Húm. It is very important to distinguish between this word with its accented vowel and that which has just been explained. This word, as Kemble remarks, denotes "something far more sacred and profound, and is the most intimately felt of all the words by which the dwellings of man are distinguished." From it is derived the word haman, which in its purest sense signifies to "marry," and so represents to us the family itself, and the sanctity of home, as well as the subsequent union of several families. Kemble adds these important words: "Hám in its largest sense implies the general assemblage of the dwellings in each particular district, to which the arable land and pasture of the community were appurtenant, the home of all the settlers in a separate and well-defined locality, the collection of the houses of the freeman. Wherever we can assure ourselves that the vowel is long, we may be certain that the name implies such a village or community." "


Wic. This word in composition usually means a dwelling-
place of one or more houses. The general idea would seem
to be that of a place fenced and fortified, shut in and so a
place of security. There are still woods and copses known
as wicks. In such words as Sand-wich it would seem to have
the sense of "harbour." From this idea of harbour or
shelter comes the sense of camp, or village, or hamlet and
even of castle. In military history "they encamped" is
1 Anglo-Saxon Names of Places, p. 39.
Cod. Dipl. iii., xxix



"wicodon," when they quit the camp it is "of wicum." In Wright's Vocabularies, Castellum is thus explained (p. 94): "wic vel lutel-port," that is, it means "a wick or a little town" (fortified). Now the wic or lutel-port was a group of houses fenced round with a ditch and mound stockaded a-top. After the Conquest the military sense of wie was forgotten and it retained only the sense of residence. In Layamon (Anno 1200) we have wikien (= to dwell) and wickinge or wickeninge ( a dwelling). Archæol. Journal, xvii., 103. It is, as has been already mentioned (§ 2) the Greek Eixos, the Latin vicus, the Celtic gwic, and the Anglo-Saxon wie, and it is difficult to assign the priority to any of them.1 Buruh, Burh, Byrig. These words commonly appear as the terminational form bury, as in West-bury, Rams-bury, &c. The general sense of this word is what we now call a Town or Borough. Kemble considers that its source is to be sought, like that of the word that follows, in beorg-an (= to hide, or shelter). It would represent thus, an inhabited place with more substantial fortifications than simple hedges or ditches. "I am inclined to believe," says Kemble, "that the modern sense of burg, viz., a fortress, was the original Saxon one also; it would appear so from the name of a man frequently occurring in the composition: most probably the village grew up around the castle." Cod Dipl., III., xix. Beorh, Berg. These words also assume in composition the form of bury, as in Ry-bury (originally Ruge-berg), and sometimes of borough, as in Wood-borough (spelt in the charters Wódnesbeorg, Cod. Dipl., 1035). The meaning of the word is a hill. It is connected certainly with the verb beorgan (=to hide or shelter). The fundamental signification of berg was ground that conceals, whether in respect of which may be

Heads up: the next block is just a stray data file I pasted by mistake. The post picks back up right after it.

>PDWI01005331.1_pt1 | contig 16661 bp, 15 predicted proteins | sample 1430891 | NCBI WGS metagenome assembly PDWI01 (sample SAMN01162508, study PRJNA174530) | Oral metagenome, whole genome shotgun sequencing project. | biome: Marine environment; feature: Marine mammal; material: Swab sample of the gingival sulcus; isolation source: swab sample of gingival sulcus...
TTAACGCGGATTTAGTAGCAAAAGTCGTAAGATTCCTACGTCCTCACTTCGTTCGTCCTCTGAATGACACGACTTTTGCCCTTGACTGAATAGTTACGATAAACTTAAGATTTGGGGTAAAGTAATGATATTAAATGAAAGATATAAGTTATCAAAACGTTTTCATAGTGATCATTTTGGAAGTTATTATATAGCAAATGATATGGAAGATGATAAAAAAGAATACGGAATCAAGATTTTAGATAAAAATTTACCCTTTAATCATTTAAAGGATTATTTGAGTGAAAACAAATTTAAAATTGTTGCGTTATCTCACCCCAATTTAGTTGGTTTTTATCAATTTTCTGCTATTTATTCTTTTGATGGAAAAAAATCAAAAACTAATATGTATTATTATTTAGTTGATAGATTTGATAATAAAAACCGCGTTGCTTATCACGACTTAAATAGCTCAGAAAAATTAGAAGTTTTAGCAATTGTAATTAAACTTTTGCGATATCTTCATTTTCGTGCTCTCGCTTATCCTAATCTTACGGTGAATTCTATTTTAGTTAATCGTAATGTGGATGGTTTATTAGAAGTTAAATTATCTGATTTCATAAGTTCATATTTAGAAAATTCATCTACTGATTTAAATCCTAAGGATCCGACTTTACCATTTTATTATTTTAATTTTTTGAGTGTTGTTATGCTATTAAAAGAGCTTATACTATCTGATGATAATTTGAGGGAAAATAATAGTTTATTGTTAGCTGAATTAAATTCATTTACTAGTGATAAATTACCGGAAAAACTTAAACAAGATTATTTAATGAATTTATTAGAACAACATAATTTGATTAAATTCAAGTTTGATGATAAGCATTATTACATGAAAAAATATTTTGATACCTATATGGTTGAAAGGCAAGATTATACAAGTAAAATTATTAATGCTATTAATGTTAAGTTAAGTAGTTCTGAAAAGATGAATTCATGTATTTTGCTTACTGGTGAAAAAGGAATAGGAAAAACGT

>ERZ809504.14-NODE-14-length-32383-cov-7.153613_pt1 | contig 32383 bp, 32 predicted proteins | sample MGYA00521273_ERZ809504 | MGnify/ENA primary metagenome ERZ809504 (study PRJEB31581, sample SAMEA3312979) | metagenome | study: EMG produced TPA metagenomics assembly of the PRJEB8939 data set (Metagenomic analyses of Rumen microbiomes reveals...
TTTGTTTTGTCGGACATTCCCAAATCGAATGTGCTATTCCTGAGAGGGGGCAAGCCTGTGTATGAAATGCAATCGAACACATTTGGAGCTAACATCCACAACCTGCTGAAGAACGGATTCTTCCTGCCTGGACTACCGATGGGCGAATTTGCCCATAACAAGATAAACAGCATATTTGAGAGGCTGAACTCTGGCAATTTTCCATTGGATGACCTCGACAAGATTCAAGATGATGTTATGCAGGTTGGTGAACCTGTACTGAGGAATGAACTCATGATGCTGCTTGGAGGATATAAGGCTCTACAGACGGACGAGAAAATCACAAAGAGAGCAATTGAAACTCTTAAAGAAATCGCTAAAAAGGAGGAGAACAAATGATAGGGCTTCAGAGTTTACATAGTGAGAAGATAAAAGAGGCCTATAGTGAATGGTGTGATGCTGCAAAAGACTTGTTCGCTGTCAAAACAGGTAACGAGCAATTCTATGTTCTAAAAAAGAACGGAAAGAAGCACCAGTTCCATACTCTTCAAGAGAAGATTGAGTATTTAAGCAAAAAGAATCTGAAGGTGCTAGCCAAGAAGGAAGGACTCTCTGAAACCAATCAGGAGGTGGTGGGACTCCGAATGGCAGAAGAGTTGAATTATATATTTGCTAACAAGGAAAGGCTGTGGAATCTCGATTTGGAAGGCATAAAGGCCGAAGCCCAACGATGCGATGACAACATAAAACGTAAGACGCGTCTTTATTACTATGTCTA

1It may be observed that WICK in the Scandinavian languages means a "bay or recess," and hence the old fierce Vikings had their name. Like the Greek Pirates they issued from their winding bays to carry slaughter and rapine wherever they could. Old Norse vik (= wik) "recessus, sinus brevior et laxior." The word wick in the North of England means a corner, i.e., bending. A Lancashire man will talk of "the wicks of his mouth."

buried underneath, or because of what it intercepts or bars, or what it shelters. "The Anglo-Saxon beorh was not the German berg (a mountain) in its strict application, but bore a far wider meaning. The least elevation or rising of the ground, even a cluster of stones, or a heap of earth, was called beorh. The term is used in Joshua, vii., 26, " And worhton mid stánum ánne steápne beorh him ófer" And they wrought with stones one high beorh (heap) over him." There can be little doubt as to our word barrow (when applied to the tumuli on our downs) being a form of the same word. There is however an Anglo-Saxon verb byrian which signifies to raise, and eordbyre is also the common name for a tumulus. From this comes the word, so frequently found in charters, byrigels (= a burial-place), and possibly also the words barrow and burrow (= a warren), because eordbyre signifies not only a tumulus or tomb, but a heap of earth in every other respect. Leo, p. 76.

41. Berie. This occurs as a frequent termination, and in the names of places which can neither be described as towns, villages, or hills. Thus we have Hésel-beri (Cod. Dipl., 706) (=Haselbury), and Etes-berie (= Yatesbury) (W. Domesd., 122). There are two words of frequent occurrence in charters, bearo, which means a "woody plot," and bæro, or bero, a word only occurring in composition, and denoting "pasture." The connection of beri with either of these is however not clear. It seems clearly a distinct word from either of the two just explained, though it assumes in composition the same form bury. Whishaw, in his Law Dictionary, gives Beria, Berie, Berry as meaning a "large open field." He adds these words from Cowell: "Most of our glossographers have confounded the word berie with that of bury and borough, as the appellations of ancient towns: whereas the true sense of the word berie is a flat wide campaign. Many flat and wide meads and other open grounds are called by the names of Beries and Berry-field. The spacious meadow between Oxford and Ifley was, in the reign of King Athelstan, called Bery. As